Freedom to Operate – A Practical Guide.


A granted patent is a powerful monopoly that allows the rights holder to control exploitation of the invention as claimed in the patent claims. Conversely, being on the receiving end of an allegation of patent infringement is not only disruptive, but potentially costly.

As such, a crucial part of any commercialisation plan is an understanding of whether the planned commercial activity infringes the intellectual property rights of others. This is also known as a freedom to operate (FTO) analysis. The prudent approach is to understand the FTO landscape prior to substantial investment into product development, marketing, and manufacture.

An FTO analysis typically starts with a search of a patent office database of pending or granted patents in the jurisdiction of interest. In the first instance, the search should be date-filtered since a granted standard patent has a 20-year term. A patent term can be extended for pharmaceutical patents only, but only for a limited time period. For some products, a search of the design registration database may also be required. In addition to limiting a search by subject matter, other search terms that may be useful include name searches directed to applicants or inventors that are active in the technology field.

Due to the complexity of an FTO analysis, a patent attorney should be involved in formulating the search strategy, reviewing the results, and assessing whether there is an FTO obstacle.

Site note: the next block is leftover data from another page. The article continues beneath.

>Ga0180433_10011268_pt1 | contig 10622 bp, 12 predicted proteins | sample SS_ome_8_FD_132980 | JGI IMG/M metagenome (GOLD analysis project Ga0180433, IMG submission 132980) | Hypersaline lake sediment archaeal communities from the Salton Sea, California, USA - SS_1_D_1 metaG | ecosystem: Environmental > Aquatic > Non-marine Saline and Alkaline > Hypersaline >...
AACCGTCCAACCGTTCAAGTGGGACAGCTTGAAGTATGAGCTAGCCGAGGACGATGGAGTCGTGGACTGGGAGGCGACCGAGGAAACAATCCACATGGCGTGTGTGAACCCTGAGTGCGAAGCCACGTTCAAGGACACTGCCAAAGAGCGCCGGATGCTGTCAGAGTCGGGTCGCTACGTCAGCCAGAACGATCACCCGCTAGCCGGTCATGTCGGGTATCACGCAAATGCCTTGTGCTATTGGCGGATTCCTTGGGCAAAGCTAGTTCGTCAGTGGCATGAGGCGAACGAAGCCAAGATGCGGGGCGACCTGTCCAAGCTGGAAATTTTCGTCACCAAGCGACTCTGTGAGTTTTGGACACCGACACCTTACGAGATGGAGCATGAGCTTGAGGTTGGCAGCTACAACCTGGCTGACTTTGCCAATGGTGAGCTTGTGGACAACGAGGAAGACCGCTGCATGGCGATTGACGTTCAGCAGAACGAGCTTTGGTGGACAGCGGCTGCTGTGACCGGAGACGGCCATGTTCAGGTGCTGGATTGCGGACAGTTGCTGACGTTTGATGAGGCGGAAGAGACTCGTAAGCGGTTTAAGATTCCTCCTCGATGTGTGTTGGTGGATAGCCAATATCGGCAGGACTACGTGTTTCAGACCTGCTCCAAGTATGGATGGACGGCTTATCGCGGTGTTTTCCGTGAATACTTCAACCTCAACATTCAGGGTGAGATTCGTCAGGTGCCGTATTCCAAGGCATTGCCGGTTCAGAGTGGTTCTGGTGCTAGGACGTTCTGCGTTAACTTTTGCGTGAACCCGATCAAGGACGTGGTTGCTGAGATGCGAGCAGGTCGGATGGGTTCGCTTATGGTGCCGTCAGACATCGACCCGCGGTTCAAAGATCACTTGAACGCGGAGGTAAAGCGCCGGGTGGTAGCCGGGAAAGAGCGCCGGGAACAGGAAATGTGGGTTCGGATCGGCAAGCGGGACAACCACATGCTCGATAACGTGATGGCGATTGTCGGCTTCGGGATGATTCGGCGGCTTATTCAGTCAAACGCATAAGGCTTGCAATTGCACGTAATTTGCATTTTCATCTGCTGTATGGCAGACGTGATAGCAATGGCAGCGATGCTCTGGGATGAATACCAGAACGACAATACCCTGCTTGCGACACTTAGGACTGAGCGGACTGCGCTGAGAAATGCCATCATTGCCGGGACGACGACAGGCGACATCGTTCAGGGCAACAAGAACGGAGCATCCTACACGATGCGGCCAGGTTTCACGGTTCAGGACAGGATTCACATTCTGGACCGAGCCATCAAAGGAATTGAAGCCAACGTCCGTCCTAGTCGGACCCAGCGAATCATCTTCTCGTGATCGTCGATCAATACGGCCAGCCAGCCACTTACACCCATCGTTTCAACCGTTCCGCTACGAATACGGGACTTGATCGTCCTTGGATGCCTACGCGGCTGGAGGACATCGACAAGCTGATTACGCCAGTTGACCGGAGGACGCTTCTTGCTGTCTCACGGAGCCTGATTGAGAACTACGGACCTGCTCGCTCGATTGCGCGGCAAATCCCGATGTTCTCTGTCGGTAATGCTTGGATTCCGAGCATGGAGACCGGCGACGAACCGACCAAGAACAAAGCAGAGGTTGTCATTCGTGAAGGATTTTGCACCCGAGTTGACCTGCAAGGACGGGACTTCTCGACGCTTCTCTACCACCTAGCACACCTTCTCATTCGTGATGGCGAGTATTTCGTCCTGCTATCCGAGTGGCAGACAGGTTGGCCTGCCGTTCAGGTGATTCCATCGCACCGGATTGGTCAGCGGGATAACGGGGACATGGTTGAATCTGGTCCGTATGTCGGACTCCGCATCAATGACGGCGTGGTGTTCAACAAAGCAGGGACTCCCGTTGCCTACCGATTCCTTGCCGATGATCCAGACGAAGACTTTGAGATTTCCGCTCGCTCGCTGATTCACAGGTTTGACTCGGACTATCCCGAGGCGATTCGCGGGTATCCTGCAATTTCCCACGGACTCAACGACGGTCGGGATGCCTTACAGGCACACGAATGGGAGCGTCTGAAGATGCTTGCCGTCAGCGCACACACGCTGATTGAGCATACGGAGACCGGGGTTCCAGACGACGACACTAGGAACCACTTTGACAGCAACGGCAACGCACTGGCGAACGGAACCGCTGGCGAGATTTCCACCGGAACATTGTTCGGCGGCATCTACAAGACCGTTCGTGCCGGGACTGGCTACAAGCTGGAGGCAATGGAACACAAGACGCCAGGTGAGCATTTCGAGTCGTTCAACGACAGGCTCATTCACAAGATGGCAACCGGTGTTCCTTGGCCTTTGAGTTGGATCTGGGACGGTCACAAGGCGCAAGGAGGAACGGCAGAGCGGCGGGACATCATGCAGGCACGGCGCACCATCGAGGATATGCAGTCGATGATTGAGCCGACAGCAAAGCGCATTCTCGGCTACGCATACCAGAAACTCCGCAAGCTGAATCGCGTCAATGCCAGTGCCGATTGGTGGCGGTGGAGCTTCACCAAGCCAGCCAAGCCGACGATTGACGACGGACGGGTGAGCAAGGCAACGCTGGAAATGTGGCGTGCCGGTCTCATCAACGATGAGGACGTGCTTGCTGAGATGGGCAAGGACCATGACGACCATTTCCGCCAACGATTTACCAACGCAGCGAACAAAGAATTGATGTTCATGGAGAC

If the FTO analysis identifies potential obstacles to commercialisation of the product or method, there are options available to remove these obstacles. It may be cost and time effective to design around the monopoly carved out by the patent claims to avoid infringement. The scope of the design-around may vary from minor changes to significant modifications that may result in an improvement worthy of being the subject of a patent application. The design-around option may be advantageous if the FTO analysis is conducted early in commercial development where any changes to the product or method will not result in substantial delays or financial losses.

Entering into a licensing agreement with the patent owner, or purchasing the patent outright, may be the most time-effective avenue for clearing a path to commercialisation. Of course, such commercial arrangements are linked with license fees, on-going royalty payments, or when a granted patent is acquired, a one-off purchase fee. Furthermore, a licensing agreement may result in constraints on how the commercial product or method is exploited. If your product is also protected by a granted patent, a cross-licensing deal may be available.

Although it is assumed that a granted patent is valid, there may be scope to challenge the validity of a granted patent to either (i) reduce the claim scope; or (ii) remove the patent from the Register. In Australia, it is possible to file a request to re-examine a granted patent on certain grounds. Re-examination may be particularly useful if there is prior art that was not considered by the Examiner during initial prosecution.

In light of the potential commercial and financial disruptions that a patent infringement action may have on a company, it is advisable to include an FTO analysis as part of a risk management strategy. Your patent attorney can assist with formulating an approach to suit your budget and commercial needs.